Remembering the Web That Was

About a week ago my son asked me for some help with redoing his Web site. He’s seven years old and he likes to do things that everyone else in the family does and since most of us make Web sites that’s what he wants to do. He already has some locally hosted stuff. He wanted to blog so I set him up with Movable Type which he used a bit and then he saw me working on this site and he wanted to use what I used, which is Blosxom, so I set him up with Blosxom which kept him for a while longer. Then he wanted to change the look of the site and he asked me how I did it. He wanted to use HTML, like me, but I didn’t have time to teach him so I started thinking about the books in the computer bookcase and thought of Jennifer Niedersts Learning Web Design. I gave it to my son and he started reading and coding with BBEdit. Then he wanted more control over the look and layout of the site and asked me how I did that. I told him about CSS and then he wanted to learn about that and I discovered the CSS palette in BBEdit that makes things a bit simpler.

This got me thinking about how things were when I started making Web pages and how wonderful it was when I found out how to do things. The first book that made things easy and understandable was the now out-of-print Designing for the Web. I still have the book and it actually holds up pretty well. It was my constant companion when I first started teaching Web design to people. Then I moved on to Web Design in a Nutshell which is still my favourite printed reference.

Now I don’t read a lot of books about basic stuff since I’m trying to do more with CSS and focussing on the content and less on the presentation since sometimes working on the look is a great way to delay writing. It was neat in the old days because there weren’t as many Web sites and many of the questions weren’t how” to do something, but if” something was possible to do. It was fun because everyone was learning and trying things out. There was the constant push to cut things down and to wrap your head around a different way of thinking to code stuff. Now I code stuff by hand with BBEdit’s help and I really like it. I’m closer to the code and by trying to code stuff cleanly and to standards it isn’t as big a deal to do a redesign in terms of needing to redo lots of pages.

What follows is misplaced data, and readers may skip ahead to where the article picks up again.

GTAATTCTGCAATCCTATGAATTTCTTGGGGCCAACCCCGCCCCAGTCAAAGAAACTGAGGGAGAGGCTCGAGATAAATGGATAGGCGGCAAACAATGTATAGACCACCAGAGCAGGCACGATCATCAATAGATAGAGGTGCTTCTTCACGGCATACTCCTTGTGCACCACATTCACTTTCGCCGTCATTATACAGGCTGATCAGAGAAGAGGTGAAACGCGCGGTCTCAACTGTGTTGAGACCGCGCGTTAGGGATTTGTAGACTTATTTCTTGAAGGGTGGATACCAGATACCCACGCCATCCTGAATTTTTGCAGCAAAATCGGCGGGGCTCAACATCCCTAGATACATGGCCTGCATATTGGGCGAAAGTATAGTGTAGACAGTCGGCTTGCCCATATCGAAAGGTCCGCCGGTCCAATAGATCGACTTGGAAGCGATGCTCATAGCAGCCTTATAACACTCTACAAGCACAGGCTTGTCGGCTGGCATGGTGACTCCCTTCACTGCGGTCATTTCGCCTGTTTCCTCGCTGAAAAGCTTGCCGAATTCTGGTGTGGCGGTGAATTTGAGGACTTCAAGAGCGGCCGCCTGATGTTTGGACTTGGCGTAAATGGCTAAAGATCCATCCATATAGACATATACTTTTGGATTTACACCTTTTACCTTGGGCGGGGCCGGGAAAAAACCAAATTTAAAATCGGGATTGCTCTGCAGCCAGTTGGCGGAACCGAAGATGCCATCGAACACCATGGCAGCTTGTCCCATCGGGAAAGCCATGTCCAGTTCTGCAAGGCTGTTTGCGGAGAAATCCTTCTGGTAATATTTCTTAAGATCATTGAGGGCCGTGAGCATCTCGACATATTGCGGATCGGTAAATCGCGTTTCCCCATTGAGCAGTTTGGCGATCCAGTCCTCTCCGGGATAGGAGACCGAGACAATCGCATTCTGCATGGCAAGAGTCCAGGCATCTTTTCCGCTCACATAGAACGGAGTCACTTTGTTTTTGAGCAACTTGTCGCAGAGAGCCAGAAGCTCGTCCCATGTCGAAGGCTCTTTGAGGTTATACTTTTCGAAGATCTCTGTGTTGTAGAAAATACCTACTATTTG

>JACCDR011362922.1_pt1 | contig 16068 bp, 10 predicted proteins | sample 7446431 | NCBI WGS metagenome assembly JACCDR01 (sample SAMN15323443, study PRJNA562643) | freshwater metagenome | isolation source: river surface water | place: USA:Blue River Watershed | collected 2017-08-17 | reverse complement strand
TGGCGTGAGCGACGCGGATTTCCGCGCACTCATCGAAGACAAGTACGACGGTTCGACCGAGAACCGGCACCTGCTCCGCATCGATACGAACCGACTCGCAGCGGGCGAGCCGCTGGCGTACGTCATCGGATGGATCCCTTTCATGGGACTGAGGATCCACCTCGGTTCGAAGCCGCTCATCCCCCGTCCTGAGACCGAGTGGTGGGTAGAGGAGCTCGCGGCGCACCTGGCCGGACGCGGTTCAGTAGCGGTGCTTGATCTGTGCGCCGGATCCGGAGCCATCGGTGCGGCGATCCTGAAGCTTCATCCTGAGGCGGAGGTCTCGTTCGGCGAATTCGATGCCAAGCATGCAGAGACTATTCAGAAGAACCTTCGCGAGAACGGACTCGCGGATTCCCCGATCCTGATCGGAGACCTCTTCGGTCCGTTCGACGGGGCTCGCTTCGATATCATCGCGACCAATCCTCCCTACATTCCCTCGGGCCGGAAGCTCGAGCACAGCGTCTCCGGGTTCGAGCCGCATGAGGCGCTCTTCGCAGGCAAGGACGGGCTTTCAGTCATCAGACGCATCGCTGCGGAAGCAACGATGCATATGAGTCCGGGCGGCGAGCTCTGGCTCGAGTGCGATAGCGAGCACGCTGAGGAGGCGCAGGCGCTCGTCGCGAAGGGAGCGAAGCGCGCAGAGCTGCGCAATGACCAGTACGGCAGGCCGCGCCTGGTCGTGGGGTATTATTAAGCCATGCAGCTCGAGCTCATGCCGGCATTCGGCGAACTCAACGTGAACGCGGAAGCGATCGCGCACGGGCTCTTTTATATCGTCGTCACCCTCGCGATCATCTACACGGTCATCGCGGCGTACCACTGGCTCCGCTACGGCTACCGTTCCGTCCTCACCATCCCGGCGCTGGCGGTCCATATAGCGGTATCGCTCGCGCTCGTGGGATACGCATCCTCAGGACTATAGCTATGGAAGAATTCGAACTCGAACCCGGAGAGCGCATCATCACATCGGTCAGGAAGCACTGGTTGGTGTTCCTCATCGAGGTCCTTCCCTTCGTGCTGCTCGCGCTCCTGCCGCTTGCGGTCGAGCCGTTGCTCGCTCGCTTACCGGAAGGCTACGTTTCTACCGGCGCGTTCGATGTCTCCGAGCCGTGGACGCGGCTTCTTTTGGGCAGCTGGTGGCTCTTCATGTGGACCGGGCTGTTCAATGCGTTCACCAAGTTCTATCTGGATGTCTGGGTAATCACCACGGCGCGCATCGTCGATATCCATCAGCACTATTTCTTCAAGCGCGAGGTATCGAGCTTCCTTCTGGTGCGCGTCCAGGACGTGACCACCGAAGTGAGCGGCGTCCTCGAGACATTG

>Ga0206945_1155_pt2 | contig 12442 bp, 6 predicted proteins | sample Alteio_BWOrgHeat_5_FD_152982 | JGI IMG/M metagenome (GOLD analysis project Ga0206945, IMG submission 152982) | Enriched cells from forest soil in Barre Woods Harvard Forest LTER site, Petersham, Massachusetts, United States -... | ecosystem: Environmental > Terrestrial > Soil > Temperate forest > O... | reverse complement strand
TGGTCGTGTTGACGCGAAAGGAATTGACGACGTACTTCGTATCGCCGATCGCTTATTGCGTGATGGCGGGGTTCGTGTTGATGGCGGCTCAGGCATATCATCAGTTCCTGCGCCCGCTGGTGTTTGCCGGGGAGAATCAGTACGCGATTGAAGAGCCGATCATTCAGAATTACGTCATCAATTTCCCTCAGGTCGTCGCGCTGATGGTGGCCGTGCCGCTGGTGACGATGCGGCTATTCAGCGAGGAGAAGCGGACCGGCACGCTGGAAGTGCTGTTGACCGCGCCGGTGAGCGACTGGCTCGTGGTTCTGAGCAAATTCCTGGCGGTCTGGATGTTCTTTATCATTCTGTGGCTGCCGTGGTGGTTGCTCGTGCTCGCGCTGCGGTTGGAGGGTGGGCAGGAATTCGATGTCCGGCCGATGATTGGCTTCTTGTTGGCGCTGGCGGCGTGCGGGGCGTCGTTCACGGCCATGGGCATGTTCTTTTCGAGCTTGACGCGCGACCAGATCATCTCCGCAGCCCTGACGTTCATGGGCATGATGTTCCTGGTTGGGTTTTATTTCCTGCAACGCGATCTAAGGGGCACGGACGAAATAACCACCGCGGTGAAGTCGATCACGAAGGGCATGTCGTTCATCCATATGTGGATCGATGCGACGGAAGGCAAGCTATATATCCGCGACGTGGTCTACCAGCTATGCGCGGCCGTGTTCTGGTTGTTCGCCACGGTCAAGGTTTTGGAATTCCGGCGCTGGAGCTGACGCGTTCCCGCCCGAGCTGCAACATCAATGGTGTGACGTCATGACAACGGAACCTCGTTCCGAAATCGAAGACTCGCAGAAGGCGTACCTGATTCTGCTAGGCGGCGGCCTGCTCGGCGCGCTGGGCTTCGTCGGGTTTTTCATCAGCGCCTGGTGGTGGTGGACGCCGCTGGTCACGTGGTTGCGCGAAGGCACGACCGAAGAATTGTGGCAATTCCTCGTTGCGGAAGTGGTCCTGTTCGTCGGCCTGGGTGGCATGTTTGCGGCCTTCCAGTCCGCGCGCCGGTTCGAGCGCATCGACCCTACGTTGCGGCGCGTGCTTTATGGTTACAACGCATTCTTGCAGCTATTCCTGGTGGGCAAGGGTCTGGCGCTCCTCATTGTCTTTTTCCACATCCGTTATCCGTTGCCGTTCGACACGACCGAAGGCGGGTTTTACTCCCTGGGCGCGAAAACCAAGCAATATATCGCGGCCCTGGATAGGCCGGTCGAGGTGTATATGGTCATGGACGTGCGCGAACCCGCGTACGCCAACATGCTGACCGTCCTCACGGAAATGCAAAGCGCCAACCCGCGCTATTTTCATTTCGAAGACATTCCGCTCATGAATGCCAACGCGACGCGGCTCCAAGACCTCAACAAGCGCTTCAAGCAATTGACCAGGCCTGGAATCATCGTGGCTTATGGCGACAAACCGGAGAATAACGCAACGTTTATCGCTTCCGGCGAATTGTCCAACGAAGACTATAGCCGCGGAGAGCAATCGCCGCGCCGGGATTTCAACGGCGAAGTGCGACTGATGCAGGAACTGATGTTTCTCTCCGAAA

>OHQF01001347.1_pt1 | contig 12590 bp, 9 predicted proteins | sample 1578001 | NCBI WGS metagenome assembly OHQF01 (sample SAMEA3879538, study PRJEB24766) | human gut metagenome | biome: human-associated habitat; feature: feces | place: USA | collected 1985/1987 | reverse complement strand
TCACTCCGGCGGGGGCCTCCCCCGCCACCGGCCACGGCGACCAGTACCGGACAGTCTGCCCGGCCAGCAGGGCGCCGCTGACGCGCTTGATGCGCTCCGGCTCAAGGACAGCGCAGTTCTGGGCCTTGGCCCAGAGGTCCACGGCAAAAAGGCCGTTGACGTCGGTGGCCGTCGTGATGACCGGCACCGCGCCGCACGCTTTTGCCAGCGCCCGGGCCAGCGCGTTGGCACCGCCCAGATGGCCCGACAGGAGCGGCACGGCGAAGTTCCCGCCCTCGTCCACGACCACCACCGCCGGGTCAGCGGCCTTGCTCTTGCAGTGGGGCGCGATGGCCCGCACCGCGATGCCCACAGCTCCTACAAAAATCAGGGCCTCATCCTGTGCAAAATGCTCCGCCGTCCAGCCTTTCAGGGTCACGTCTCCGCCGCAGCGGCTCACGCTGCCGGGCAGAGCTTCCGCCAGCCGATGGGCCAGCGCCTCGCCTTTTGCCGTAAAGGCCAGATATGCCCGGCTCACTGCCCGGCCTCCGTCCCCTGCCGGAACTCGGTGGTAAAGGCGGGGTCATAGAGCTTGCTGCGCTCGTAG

I’m also realizing how many design and coding principles that I’ve assimilated into my own practice. I don’t look a lot of stuff up and firmly separate out the content from the presentation. In a funny way I think that many of the practices that I follow are all aligning… the same for thinking about teaching, editing, writing and creating almost anything. I think about what to say, how to say it and then playing around with the presentation. The simple version is think, plan, make it work, and make it pretty.” When I don’t follow that process is when I get off topic and spend more time exploring a technique and less time exploring ideas.

Seeing my son build his pages made me remember how wonderful it is to see something appear in a browser after you code it. The sense of wonder that made the Web so special. The amazing feeling of seeing a new page and figuring out how it was done and checking out the code to confirm what you thought. In some ways it is a bit of magic - seeing behind the curtain at the machinery inside. I’d forgotten about a lot of that and now I’ve got a little bit of it back thanks to my son asking a few questions.

Up next American Splendor I saw American Splendor last night and was very pleasantly surprised. It’s a wonderful mixture of drama and documentary that adapts Harvey Pekar’s L’Homme du Train (The Man on the Train)
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